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Given $\{\log_ab \mid a,b\in \mathbb N, \mathrm{gcd}(a,b)=1,a,b≥3\}$ does the sum of any two $\log_ab$ form an irrational or rational number?

I know that $\log_ab$ is irrational, but does the sum of any two $\log_ab$ form an irrational or rational number?

e.g. Is $\{\log_3(5)+log_7(11) \in \mathbb Q\}$ or is $\{\log_3(5)+\log_7(11) \in \mathbb R \setminus \mathbb Q\}$.

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    $\begingroup$ Thank you for adding the question in words. But do you rather want to ask if the set $\{\,\log_a b\mid a,b\in\mathbb N, \gcd(a,b)=1, a,b\ge 3\,\}$ is a subgroup of $\mathbb R$ under addition? $\endgroup$ Commented Jul 23, 2013 at 14:42
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    $\begingroup$ Try verifying the conditions for the group. Is it closed? Is it associative? Does it have an identity? What about inverses? $\endgroup$ Commented Jul 23, 2013 at 14:43
  • $\begingroup$ @Hagen - Yes I did not state the problem correctly. You are correct, what I was looking for was not is log_ab is group, but is log_ab closed under addition. $\endgroup$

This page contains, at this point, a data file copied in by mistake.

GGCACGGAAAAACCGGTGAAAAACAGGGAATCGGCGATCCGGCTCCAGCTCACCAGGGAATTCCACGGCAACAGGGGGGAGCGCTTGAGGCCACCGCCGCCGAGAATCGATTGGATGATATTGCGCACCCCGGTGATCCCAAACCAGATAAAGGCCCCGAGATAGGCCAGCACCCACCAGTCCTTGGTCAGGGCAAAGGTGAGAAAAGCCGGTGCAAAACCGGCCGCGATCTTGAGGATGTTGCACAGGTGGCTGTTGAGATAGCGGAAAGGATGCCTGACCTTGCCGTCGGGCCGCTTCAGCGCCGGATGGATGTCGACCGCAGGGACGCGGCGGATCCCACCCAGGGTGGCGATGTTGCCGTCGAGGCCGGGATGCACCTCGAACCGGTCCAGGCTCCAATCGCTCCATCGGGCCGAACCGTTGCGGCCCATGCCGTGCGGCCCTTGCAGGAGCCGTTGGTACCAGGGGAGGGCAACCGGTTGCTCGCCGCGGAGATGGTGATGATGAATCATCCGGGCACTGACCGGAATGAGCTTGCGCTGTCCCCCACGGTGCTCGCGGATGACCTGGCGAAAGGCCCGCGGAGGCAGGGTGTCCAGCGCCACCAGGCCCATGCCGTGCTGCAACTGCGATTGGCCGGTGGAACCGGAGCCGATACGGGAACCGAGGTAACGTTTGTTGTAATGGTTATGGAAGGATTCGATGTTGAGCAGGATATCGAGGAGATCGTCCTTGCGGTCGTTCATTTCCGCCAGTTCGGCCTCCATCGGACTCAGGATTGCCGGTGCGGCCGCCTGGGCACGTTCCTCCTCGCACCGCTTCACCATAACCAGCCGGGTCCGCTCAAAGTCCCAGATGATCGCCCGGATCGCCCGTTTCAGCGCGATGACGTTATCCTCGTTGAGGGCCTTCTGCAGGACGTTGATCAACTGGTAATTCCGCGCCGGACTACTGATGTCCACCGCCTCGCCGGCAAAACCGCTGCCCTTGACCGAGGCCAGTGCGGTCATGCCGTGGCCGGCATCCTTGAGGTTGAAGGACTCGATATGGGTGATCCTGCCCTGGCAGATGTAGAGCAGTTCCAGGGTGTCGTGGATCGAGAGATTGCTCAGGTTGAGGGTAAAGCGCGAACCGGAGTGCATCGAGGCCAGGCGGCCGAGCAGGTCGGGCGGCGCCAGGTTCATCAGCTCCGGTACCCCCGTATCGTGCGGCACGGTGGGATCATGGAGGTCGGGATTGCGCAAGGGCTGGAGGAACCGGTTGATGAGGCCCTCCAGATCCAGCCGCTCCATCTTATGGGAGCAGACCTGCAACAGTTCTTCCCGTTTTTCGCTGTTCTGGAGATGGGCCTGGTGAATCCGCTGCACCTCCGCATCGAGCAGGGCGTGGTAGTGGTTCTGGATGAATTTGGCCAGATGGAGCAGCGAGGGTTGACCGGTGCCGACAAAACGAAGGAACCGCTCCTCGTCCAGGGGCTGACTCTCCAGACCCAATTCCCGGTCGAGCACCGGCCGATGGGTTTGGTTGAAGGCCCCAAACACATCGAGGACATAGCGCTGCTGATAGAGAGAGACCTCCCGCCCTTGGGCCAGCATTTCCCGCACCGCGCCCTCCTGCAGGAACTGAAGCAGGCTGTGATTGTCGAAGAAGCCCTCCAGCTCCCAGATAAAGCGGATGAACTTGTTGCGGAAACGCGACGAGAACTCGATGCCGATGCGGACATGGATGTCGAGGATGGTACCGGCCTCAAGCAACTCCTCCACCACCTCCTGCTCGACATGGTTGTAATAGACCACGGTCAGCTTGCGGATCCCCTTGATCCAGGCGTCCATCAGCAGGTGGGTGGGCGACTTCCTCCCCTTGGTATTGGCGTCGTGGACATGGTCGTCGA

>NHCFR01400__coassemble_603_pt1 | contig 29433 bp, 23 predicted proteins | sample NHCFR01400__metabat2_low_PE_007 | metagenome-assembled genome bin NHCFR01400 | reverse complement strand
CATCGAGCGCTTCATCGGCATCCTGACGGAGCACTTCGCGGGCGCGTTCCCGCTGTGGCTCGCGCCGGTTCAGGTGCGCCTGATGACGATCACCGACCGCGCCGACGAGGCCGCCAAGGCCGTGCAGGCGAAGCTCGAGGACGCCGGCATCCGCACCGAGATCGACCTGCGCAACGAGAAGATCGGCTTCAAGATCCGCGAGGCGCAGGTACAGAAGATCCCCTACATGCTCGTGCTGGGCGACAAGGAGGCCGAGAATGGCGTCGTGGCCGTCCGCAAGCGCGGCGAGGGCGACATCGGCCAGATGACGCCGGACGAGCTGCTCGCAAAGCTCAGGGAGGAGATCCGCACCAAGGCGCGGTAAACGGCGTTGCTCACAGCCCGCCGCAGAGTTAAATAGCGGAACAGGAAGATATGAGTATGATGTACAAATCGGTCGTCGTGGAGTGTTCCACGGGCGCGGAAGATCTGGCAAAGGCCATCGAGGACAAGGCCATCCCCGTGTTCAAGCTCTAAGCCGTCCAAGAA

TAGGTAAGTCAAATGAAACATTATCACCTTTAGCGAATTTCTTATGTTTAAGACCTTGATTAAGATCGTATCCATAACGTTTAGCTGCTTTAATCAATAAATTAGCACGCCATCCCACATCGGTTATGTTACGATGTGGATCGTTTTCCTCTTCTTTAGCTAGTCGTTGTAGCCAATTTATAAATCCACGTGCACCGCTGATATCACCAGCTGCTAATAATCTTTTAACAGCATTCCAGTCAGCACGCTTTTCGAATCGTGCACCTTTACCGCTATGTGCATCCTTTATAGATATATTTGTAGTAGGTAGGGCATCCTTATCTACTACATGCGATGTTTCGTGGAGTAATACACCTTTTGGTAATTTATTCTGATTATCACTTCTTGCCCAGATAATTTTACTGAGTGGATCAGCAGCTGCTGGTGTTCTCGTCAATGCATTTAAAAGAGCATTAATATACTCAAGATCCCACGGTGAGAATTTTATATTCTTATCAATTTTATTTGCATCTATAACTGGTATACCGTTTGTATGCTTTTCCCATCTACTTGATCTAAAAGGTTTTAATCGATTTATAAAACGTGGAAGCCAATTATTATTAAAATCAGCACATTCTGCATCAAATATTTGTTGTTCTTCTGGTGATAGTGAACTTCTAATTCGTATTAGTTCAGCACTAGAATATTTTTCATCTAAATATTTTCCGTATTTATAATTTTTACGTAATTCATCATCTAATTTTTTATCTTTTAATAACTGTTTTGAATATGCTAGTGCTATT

– KeithSmith
    Commented Jul 23, 2013 at 15:33
  • $\begingroup$ It's still not clear to me what's being asked. Are you wondering whether sums such as $\log_3(5) + \log_7(11)$ always come out irrational? Or whether they can always be put back into the form $\log_a(b)$ with $a,b$ integers satisfying $\mathrm{gcd}(a,b) = 1$ and $a,b \geq 3$? $\endgroup$
    – Mike F
    Commented Jul 23, 2013 at 16:35
  • $\begingroup$ I am asking if $log_3(5)+log_7(1)) always comes out irrational. $\endgroup$
    – KeithSmith
    Commented Jul 23, 2013 at 16:58

2 Answers 2

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Hint What is the identity of this operation? Is it an element in your set?

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  • $\begingroup$ Unfortunately, OP's edit to the question has made this a non-answer. $\endgroup$ Commented Jul 24, 2013 at 9:22
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No, for instance,

$log_5(7) - 2log_{25}(7) = \frac{log(7)}{log(5)} - 2\frac{log(7)}{log(25)} = \frac{log(7)}{log(5)} - \frac{2log(7)}{2log(5)} = \frac{log(7)}{log(5)}-\frac{log(7)}{log(5)} = 0$

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  • $\begingroup$ I see that a,b=5,7 for the first term. What are a and b for the second term? $\endgroup$
    – KeithSmith
    Commented Jul 23, 2013 at 20:25
  • $\begingroup$ sorry a=25, b=7 fixed for clarity. $\endgroup$
    – Rob Smith
    Commented Jul 24, 2013 at 9:18

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